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Hobart Cruises Port Guide

A Tasmania cruise takes you to the gorgeous island state of Australia, located southeast of the mainland. With an interesting history as an old penal colony, and its massive national park reserves, Tasmania sometimes seems like another world. However, cool Hobart will bring you back to the present day with its cutting edge cuisine, world-class museums and shopping, and wine tasting rooms. Visitors on a cruise to Australia will have a blast exploring the city and its surrounding nature.

Cruises to Hobart, Tasmania

 

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Top Sights & Attractions for Cruises to Hobart

Mount Wellington Lookout

For one of the best – if not the best – views when you cruise to Tasmania, you’ll want to leave the city center of Hobart behind and drive to the top of Mount Wellington, a towering peak on the southeast side of the island. Mount Wellington stretches 4,170 feet into the air and has a lookout point at the top that boasts views of the city of Hobart below and the adjacent Bay of Hobart.

Wildlife

You don’t want to miss seeing the wildlife in Tasmania, particularly the Tasmanian devils, which are endemic to the island. Two excellent places to see them during Hobart cruises are at the Unzoo in Taranna near Port Arthur and the Bonorong Wildlife Sanctuary in nearby Brighton. Other wildlife you can see in Tasmania include kangaroos, koala bears, and penguins. 

Royal Tasmanian Botanical Garden

If you love flowers and gardens, or simply enjoy a leisurely walk in a beautiful setting, you’ll love visiting the Royal Tasmanian Botanical Gardens during your Tasmania cruise. The gardens are located just over a mile from the city center of Hobart and date back to 1818. The features of the garden include historical aspects as well as botanical flora.

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Top Things to Do in Hobart

MONA Museum and River Ferry

The MONA museum is a huge attraction for those on Hobart cruises, both literally and figuratively. MONA stands for the Museum of Old and New Art and is the largest privately funded museum in Australia. It has a contemporary vibe and houses unique pieces of artwork as well as engaging art exhibits. Outside of art, the museum is set in a picturesque location on the edge of the Derwent River. Located north of Hobart in Berriedale, taking a 25-minute river ferry from Brook Street Pier to MONA is a memorable way to get there.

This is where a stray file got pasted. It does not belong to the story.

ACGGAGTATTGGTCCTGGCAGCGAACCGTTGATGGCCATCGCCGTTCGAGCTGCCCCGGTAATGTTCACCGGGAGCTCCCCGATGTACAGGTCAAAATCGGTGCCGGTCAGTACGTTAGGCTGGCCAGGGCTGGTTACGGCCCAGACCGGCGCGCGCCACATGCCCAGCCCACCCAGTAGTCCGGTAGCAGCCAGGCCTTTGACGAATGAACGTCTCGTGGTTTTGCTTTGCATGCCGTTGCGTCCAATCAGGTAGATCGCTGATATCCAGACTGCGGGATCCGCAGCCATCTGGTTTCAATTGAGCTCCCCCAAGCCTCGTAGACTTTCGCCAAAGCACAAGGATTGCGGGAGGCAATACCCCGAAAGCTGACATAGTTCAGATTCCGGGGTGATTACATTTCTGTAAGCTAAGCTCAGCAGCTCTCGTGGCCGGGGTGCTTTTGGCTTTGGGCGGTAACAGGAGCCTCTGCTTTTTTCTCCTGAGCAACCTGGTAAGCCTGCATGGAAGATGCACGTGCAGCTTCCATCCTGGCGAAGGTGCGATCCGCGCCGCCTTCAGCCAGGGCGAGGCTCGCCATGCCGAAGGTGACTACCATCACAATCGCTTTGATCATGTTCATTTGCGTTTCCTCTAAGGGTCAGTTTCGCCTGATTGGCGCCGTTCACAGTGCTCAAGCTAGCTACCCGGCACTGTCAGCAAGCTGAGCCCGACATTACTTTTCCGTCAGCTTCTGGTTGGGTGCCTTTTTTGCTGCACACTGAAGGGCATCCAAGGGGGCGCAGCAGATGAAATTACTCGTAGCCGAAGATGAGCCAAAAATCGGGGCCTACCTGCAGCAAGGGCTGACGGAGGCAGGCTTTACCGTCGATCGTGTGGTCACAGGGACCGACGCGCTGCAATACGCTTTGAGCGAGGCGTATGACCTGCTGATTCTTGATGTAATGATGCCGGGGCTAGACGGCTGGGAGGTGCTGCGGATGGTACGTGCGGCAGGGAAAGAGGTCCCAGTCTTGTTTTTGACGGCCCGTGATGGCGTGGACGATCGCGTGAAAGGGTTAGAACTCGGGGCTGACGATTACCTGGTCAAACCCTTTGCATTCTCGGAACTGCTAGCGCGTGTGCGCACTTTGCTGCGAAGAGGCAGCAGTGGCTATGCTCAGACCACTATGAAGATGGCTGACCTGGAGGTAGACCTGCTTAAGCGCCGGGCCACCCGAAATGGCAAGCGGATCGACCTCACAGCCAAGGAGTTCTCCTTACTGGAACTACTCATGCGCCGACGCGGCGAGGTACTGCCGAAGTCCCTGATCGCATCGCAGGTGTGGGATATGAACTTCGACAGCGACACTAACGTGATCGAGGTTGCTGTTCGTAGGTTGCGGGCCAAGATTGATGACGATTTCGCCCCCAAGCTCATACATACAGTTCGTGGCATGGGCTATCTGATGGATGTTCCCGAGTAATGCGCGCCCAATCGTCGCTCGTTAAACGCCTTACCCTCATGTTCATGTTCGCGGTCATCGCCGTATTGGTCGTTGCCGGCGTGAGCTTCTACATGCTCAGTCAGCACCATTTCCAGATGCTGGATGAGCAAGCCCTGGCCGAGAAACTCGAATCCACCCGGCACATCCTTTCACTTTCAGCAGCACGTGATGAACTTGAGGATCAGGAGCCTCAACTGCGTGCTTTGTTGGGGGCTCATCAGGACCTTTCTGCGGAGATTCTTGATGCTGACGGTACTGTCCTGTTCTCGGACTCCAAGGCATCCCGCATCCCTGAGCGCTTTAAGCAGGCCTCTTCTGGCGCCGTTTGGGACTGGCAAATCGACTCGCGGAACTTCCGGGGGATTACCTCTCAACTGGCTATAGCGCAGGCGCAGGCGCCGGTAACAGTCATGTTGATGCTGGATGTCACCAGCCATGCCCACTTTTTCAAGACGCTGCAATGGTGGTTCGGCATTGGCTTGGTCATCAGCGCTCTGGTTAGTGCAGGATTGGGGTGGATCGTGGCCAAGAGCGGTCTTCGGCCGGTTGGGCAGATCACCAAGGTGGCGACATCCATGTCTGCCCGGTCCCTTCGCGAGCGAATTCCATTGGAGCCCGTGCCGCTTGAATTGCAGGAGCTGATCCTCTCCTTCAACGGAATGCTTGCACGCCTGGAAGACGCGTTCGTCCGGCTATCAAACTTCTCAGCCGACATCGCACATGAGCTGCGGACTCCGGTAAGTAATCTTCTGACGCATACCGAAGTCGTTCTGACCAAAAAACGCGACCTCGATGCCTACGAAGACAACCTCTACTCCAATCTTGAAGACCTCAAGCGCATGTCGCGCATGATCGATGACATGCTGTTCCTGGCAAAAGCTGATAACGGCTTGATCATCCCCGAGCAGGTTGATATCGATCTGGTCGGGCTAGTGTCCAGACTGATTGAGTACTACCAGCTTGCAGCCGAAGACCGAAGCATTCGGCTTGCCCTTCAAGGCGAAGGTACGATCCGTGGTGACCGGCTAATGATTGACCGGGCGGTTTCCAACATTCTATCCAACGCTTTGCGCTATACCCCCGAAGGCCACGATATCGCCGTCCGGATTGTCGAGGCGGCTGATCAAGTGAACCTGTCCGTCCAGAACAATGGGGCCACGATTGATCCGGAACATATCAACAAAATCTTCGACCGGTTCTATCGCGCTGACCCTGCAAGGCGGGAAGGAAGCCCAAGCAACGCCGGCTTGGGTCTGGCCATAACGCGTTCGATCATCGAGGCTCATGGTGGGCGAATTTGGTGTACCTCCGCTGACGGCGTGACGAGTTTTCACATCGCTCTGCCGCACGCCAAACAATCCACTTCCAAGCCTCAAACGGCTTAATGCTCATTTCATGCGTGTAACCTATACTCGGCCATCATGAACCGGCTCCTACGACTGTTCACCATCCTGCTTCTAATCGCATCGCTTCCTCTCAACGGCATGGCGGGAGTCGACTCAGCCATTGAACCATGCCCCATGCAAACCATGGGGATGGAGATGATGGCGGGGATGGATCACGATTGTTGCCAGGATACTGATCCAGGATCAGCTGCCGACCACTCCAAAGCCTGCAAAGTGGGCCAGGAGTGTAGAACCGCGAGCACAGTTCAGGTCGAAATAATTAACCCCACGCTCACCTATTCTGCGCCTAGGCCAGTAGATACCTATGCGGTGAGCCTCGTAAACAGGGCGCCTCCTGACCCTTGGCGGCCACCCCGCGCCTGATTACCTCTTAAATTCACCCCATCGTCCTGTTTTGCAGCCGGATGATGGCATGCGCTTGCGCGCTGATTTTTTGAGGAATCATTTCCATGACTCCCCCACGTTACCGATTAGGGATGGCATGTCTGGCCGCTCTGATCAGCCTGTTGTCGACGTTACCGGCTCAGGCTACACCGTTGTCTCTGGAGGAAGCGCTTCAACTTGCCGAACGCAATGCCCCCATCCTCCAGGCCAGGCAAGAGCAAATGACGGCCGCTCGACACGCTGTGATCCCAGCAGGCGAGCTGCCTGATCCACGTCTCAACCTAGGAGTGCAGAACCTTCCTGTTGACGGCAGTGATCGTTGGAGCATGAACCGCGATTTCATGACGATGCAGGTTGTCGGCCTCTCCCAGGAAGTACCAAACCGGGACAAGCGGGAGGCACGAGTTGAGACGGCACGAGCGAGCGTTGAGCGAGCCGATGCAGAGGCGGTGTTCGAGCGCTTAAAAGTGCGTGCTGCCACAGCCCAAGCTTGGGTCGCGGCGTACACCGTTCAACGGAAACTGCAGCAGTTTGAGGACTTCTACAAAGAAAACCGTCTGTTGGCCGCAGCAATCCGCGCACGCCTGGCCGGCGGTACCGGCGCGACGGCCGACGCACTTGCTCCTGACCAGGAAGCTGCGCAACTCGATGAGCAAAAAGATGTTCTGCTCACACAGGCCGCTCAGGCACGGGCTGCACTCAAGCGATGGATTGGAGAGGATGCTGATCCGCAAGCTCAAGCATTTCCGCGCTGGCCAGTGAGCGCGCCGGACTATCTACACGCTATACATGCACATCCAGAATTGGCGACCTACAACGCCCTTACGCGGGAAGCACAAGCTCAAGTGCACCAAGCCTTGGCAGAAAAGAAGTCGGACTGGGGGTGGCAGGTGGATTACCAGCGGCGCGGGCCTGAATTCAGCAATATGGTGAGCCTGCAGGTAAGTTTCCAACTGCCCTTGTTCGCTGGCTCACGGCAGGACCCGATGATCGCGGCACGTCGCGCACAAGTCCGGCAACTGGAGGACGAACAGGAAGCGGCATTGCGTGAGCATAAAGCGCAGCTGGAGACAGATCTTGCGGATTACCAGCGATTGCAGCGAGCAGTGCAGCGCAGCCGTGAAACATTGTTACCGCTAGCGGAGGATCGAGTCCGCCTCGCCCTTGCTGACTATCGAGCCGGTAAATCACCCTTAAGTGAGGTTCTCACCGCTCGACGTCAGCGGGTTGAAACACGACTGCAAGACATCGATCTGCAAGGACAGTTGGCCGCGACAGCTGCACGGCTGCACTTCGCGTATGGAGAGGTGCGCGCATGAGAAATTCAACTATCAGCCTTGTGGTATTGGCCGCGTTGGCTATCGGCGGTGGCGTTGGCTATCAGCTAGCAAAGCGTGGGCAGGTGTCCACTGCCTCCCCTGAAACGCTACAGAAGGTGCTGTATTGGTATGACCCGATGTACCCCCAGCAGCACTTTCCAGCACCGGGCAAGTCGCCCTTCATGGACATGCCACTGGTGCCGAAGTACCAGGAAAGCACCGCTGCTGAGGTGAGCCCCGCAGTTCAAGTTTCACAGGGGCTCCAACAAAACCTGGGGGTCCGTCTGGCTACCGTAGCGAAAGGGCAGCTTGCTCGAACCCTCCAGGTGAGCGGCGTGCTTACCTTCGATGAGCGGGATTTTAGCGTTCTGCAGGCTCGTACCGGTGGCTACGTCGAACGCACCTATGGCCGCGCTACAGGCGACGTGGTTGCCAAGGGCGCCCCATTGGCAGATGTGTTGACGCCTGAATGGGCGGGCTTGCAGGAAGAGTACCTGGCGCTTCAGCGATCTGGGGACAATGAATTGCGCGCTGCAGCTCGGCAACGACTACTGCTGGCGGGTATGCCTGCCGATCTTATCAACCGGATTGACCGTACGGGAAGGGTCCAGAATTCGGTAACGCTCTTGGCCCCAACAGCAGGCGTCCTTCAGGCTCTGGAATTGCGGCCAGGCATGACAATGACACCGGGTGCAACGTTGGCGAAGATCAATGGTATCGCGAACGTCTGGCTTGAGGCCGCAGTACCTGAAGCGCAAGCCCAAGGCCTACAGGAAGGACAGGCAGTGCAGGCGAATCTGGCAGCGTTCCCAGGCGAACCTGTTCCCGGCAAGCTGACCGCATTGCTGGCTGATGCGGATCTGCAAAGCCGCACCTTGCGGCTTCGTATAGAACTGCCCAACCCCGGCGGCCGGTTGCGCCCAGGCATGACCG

Port Arthur Tour

One of the most interesting ways to learn about the penal colony past of Tasmania during Hobart cruises is to actually visit the former prison, Port Arthur, that housed the convicts. Take a tour with a guide to learn about what it was like to be prisoner or prison guard there over a century ago.

Wine Tasting

The countryside you’ll see on a Tasmania cruise includes beautiful vineyards and lovely wineries offering tastings. The wine country of Tasmania is especially known for its sparkling wines. The Riesling and Pinot Noir coming out of the wineries of Tasmania are also highly lauded.

Top Food and Drink Spots Near the Hobart Cruise Port

Don’t miss out on the varied and fresh cuisine in Tasmania. Hobart is home to a plethora of restaurants offering just about every type of cuisine. The restaurant scene is both edgy and traditional, and you’ll find the restaurateurs in Hobart serve up their food in settings like nothing you’ve experienced before. Look for seasonal menus featuring locally grown food and freshly caught seafood.

Culture & History of the Hobart Cruise Port

Hobart is the second-oldest city in Australia, settled just 16 years after Sydney. It’s situated on Tasmania, an island state of Australia located southwest of the mainland and surrounded by the deep blue Pacific Ocean. Once a timber station and previously a penal colony, today Tasmania is an island rich in culture and nature, and Hobart is at the heart of it all.